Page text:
Four Rocking Tips To Supercharge Fingerstyle Bass Playing

Fingerstyle bass playing can seem like a hassle to rock players. Many inexperienced bassist find it difficult to get the same speed and clarity with their fingers as they do with a pick, meaning that the option of playing fingerstyle is often ignored.

There have been many great rock and metal bassists who played with their fingers, however. Cliff Burton, John Myung, Steve Harris: all giants in the world of bass playing, and all fingerstyle players. Fingerstyle isn’t just for the pros, either. guitar lessons With a few simple modifications to your playing style, you too can develop a finger plucking technique that will rival any pick player’s for energy and speed, and will let you enjoy the improved tone and dynamism that fingerstyle brings. These four tips will give you a great starting point to take your rock fingerstyle bass playing to the next level.

1. Choose your thumb position wisely

Your first consideration as a fingerstyle player should be where to anchor your thumb. You have two options: either resting on the pickup of your bass or using a floating technique. The floating technique involves moving your thumb up and down the strings of the bass, resting it on the string above the one you are plucking. This can give your high notes a more even tone and help you mute the strings you aren’t playing at any one time.

For rock players, it is more common to anchor on your pickup, however. This gives your hand a solid grounding, allowing you to get more power in your plucking and build up speed easily. There is no right or wrong position to anchor your thumb, but it is good practice to try both techniques and see which one works best for you.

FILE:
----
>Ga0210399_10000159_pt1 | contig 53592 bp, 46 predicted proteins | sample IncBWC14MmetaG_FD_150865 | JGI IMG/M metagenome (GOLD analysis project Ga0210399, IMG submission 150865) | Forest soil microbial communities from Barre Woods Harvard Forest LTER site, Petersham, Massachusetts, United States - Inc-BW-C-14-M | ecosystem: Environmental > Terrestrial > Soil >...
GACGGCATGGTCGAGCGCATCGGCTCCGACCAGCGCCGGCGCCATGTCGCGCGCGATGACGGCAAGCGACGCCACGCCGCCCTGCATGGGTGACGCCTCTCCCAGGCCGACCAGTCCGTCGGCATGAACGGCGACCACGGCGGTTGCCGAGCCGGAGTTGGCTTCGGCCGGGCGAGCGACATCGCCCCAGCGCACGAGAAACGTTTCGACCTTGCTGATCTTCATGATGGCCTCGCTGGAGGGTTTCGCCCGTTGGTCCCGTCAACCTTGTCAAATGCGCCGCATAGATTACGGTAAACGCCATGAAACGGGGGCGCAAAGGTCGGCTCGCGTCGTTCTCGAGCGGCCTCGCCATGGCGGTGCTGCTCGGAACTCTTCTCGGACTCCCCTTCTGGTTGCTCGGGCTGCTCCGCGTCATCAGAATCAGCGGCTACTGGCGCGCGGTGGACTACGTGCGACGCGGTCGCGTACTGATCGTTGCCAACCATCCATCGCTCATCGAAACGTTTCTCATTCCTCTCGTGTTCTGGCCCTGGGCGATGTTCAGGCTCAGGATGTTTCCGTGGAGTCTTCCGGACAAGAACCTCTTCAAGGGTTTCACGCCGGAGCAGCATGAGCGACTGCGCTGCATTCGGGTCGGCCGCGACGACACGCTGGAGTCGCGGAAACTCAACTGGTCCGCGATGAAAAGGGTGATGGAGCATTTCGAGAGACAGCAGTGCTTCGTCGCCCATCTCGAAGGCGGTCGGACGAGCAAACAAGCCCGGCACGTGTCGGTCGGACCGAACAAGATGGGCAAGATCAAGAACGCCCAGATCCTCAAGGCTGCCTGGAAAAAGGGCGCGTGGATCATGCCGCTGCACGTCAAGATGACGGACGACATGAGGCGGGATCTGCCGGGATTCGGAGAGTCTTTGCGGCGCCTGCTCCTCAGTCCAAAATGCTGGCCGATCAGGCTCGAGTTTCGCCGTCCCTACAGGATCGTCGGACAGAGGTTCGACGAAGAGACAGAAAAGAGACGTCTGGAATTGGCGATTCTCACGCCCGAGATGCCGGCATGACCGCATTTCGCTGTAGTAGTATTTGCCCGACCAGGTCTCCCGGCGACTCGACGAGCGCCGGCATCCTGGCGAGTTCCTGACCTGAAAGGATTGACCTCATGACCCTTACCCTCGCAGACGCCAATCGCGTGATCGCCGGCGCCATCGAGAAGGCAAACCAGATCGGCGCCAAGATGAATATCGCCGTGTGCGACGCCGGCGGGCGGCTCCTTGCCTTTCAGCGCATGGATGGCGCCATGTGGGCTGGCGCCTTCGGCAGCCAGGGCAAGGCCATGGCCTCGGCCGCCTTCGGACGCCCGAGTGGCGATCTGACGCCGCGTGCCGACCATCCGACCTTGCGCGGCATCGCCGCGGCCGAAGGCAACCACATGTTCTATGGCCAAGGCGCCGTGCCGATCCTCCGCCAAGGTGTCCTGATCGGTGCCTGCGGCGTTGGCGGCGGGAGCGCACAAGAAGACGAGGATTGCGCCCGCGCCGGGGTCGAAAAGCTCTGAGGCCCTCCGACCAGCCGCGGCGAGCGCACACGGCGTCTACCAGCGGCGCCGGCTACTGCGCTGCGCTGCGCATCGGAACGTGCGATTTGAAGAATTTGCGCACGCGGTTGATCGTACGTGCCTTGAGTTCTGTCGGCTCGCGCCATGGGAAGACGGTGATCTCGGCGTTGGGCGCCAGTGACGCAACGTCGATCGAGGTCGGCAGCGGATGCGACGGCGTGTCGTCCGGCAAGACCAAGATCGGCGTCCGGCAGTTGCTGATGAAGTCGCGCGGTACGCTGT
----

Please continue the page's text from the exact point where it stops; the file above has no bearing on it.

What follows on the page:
2. Be economical with your finger movement

This is perhaps the golden rule of fingerstyle playing. If you want to play fast and hard, you need to conserve energy in your fingers. There’s no need to take huge swings at your strings, bringing your fingers way into the air and crashing them down on your bass. It won’t make any difference to your tone, and it’ll wear you out quickly.

To pluck a note, simply rest your finger on the string you want to pluck, before bringing it through that string and up to the one above. That tiny motion will give you the same end result as flailing your fingers around wildly, and is one that you’ll be able to repeat over and over again without getting tired. Also, consistently pulling your fingers back to the same height above the string (i.e. having them touch the string above) will help build up muscle memory in your plucking fingers, allowing you to pluck harder without expending more energy.

3. Master the two finger technique first

Many rock and metal players use a three finger technique to speed up their playing. While it’s true that you can attain incredible speeds with a well-developed three finger technique, it’s not generally necessary unless you want to play super-fast forms of music such as thrash metal. Proper two finger technique will give you all the speed you need for almost any situation, and is much easier to master. Master the use of two fingers first, using a smooth motion between your index and ring fingers, and consider moving on to three if you feel you need to.

4. Perform finger strength exercises

Having strong and supple fingers is a must for good fingerstyle bass playing. While your fingers will naturally increase in strength with practice, you can help them along by performing a few simple finger strength exercises. Try touching the tips of each of your fingers against your thumb, forming an ‘O’ with each one. You could also try placing the palm of your hand flat against your desk, then lifting and lowering each finger one by one. Squeezing a stress ball can be good for hand strength, too.

Learning to play fingerstyle is a must for any serious bassist. Plucking with your fingers gives a rich sound that a pick can’t match, and makes it much easier to play riffs that move up and down the strings of your bass quickly. Although it takes a little time and effort to get right, fingerstyle bass playing can help you bring something new to your band or solo project, and is well worth the effort to learn.

If you want help getting your credit information corrected (or need help with improving your credit rating), go visit Rock Guitar Mastery

Copyright Protection

Music And Related Resources You Should Visit …